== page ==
so that in future, in the event of any such mishap, the injured persons  can
be given prompt and effective treatment.  The learned Judge had,  therefore,
perhaps  rightly  thought  about  imposing  rigorous  imprisonment  of   one
additional year and looking at the fact that the victims  had  already  lost
their lives and the amount  of  fine  which  could  be  recovered  from  the
appellants can be used for  a  better  public  purpose,  the  learned  Judge
imposed fine of Rs.50 crore on  each  of  the  appellants  in  lieu  of  the
additional sentence which had been proposed by observing:-

“40. Hence, I am of the view that interest of justice to some  extent  would
be served by imposing on the Accused Appellants a substantial fine  and  not
merely a jail sentence. Thus, while the sentence of one year imposed by  the
High Court is upheld, the additional sentence  of  one  year  further  while
allowing the appeal of AVUT, is fit to be substituted by a  substantial  sum
of fine to be shared equally by the Appellants Sushil Ansal and Gopal  Ansal
along with DVB which also can  not  absolve  itself  from  compensating  the
victims of Uphaar tragedy represented by the AVUT”.

“42. But while allowing the appeal of AVUT and CBI, I take note of the  fact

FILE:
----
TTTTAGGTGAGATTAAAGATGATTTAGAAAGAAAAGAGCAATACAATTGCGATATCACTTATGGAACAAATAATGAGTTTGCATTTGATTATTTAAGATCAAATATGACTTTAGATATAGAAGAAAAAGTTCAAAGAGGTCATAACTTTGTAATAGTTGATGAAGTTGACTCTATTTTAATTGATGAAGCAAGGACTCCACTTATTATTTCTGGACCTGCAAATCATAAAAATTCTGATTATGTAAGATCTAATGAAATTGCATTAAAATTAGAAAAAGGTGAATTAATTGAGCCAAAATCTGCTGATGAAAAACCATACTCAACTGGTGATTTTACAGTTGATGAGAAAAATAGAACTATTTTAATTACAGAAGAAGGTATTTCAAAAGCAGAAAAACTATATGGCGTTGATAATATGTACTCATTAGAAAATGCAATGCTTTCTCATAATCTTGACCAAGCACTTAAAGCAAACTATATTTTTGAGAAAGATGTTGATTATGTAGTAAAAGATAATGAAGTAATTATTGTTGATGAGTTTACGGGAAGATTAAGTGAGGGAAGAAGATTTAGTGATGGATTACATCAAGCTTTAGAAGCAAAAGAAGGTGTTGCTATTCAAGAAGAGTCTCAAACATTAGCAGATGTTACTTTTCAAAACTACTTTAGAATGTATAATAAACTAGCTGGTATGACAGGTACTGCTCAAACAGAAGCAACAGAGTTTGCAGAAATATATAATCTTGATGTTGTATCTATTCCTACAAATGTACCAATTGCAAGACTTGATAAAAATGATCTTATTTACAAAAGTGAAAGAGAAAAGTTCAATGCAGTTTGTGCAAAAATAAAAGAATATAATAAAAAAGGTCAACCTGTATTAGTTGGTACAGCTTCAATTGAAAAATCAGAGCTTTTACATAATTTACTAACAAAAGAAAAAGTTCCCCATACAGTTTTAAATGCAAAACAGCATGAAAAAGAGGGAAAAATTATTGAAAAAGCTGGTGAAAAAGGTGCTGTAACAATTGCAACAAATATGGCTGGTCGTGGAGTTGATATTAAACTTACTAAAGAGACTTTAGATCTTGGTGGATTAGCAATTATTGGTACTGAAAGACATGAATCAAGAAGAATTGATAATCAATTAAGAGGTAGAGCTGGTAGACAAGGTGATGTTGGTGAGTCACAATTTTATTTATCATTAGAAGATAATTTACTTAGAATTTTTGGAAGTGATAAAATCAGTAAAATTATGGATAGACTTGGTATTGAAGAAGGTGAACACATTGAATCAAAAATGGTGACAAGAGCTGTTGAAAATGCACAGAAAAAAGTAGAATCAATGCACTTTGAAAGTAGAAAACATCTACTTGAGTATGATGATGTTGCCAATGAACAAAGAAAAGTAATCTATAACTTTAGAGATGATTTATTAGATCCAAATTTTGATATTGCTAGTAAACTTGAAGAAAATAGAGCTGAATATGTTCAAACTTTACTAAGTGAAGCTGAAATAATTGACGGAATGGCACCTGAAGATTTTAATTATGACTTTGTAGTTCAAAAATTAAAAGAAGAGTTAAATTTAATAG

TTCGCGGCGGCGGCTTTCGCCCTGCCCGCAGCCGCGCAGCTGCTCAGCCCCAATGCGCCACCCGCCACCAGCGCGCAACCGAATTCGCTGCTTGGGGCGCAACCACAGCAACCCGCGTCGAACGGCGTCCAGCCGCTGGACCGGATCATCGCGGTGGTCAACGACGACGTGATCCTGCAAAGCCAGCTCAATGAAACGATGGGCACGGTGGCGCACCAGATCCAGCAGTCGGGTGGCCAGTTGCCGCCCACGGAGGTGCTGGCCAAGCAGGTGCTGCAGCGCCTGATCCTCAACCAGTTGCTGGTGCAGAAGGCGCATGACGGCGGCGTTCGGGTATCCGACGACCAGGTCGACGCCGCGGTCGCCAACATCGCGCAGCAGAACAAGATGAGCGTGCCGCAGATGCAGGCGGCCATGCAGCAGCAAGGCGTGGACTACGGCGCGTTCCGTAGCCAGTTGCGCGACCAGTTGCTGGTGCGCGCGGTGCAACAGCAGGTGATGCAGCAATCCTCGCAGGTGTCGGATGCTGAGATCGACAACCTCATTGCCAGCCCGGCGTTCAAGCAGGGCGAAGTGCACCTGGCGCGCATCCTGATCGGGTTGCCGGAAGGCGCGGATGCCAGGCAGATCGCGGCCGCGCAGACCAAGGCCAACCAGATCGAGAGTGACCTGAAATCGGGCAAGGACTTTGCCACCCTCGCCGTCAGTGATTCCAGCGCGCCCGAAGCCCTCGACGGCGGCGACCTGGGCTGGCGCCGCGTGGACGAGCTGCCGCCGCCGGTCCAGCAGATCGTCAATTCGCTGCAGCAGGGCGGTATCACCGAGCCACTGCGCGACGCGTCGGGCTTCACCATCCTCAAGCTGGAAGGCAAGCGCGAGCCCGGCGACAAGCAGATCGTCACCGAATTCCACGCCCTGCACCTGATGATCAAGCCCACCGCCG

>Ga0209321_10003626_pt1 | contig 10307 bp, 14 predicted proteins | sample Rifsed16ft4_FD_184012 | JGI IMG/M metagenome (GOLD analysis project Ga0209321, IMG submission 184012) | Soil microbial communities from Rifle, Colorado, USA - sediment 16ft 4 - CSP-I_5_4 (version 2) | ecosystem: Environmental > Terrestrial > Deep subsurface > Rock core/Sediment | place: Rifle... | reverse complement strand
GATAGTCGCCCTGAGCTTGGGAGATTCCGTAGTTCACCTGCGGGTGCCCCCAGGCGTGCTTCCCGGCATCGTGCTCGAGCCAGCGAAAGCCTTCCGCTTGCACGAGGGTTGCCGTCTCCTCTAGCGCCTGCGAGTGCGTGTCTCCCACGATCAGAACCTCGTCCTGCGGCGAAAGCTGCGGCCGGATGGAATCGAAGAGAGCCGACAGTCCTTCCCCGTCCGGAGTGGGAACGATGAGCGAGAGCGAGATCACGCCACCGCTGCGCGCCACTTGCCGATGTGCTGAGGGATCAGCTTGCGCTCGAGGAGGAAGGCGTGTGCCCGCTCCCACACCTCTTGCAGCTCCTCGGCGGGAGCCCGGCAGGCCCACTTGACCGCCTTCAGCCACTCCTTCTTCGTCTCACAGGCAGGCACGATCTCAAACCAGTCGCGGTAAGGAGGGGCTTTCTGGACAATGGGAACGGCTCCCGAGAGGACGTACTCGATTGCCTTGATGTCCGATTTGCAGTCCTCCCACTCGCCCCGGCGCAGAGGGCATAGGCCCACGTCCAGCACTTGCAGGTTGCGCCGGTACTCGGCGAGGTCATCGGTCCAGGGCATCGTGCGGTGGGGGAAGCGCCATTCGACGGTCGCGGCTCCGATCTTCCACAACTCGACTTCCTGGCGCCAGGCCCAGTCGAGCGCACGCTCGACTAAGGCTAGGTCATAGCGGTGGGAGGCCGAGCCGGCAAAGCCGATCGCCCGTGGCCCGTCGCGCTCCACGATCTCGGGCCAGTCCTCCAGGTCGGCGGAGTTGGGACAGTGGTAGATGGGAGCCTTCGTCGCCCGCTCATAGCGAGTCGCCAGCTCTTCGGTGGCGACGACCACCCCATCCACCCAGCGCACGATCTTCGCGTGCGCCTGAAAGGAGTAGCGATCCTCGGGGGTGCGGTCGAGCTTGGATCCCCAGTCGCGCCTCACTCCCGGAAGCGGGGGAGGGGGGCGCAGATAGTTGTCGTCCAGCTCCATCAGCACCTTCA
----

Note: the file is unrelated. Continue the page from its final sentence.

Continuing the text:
that since Sushil Ansal is now more than 74 years old and  was  running  the
theatre business essentially along with his brother Appellant  No.  2  Gopal
Ansal, I consider that the period of  enhanced  sentence  in  these  appeals
imposed on the Appellants Sushil Ansal and Gopal Ansal  may  be  substituted
with substantial amount of fine to be specified hereinafter and paid in  the
appeal bearing Nos. 600-602 of 2010 preferred by AVUT  and  Criminal  Appeal
Nos. 605-616 of 2010 preferred by the CBI  which  shall  be  shared  by  the
Appellant Sushil Ansal and Appellant Gopal  Ansal  in  equal  measure  along
with the Delhi Vidyut Board as I have upheld the sentence imposed  on  their
employees too. My view stands fortified by the order passed in the  case  of
Bhopal Gas Leak Tragedy where the punishment  for  criminal  negligence  was
allowed to be substituted by substantial compensation  which  were  paid  to
the victims or their legal representatives”.

15.   Shri Ram Jethmalani, learned senior counsel,  submitted  that  in  the
facts and circumstances of the present case, the amount of  fine  of  Rs.100
crore may be reduced and the view expressed  by  Misra,  J.  to  reduce  the
sentence of appellant - Sushil Ansal (A-1) to the period  already  undergone
considering his advanced age, be also made applicable to Gopal  Ansal  (A-2)
on the principle of parity.  He  submitted  that  both  the  appellants  had
already undergone substantial part of the sentence out of  sentence  of  one
year awarded to them and were willing  to  pay  substantial  amount  towards
fine in lieu of the  undergoing  remaining  period  of  sentence.   He  also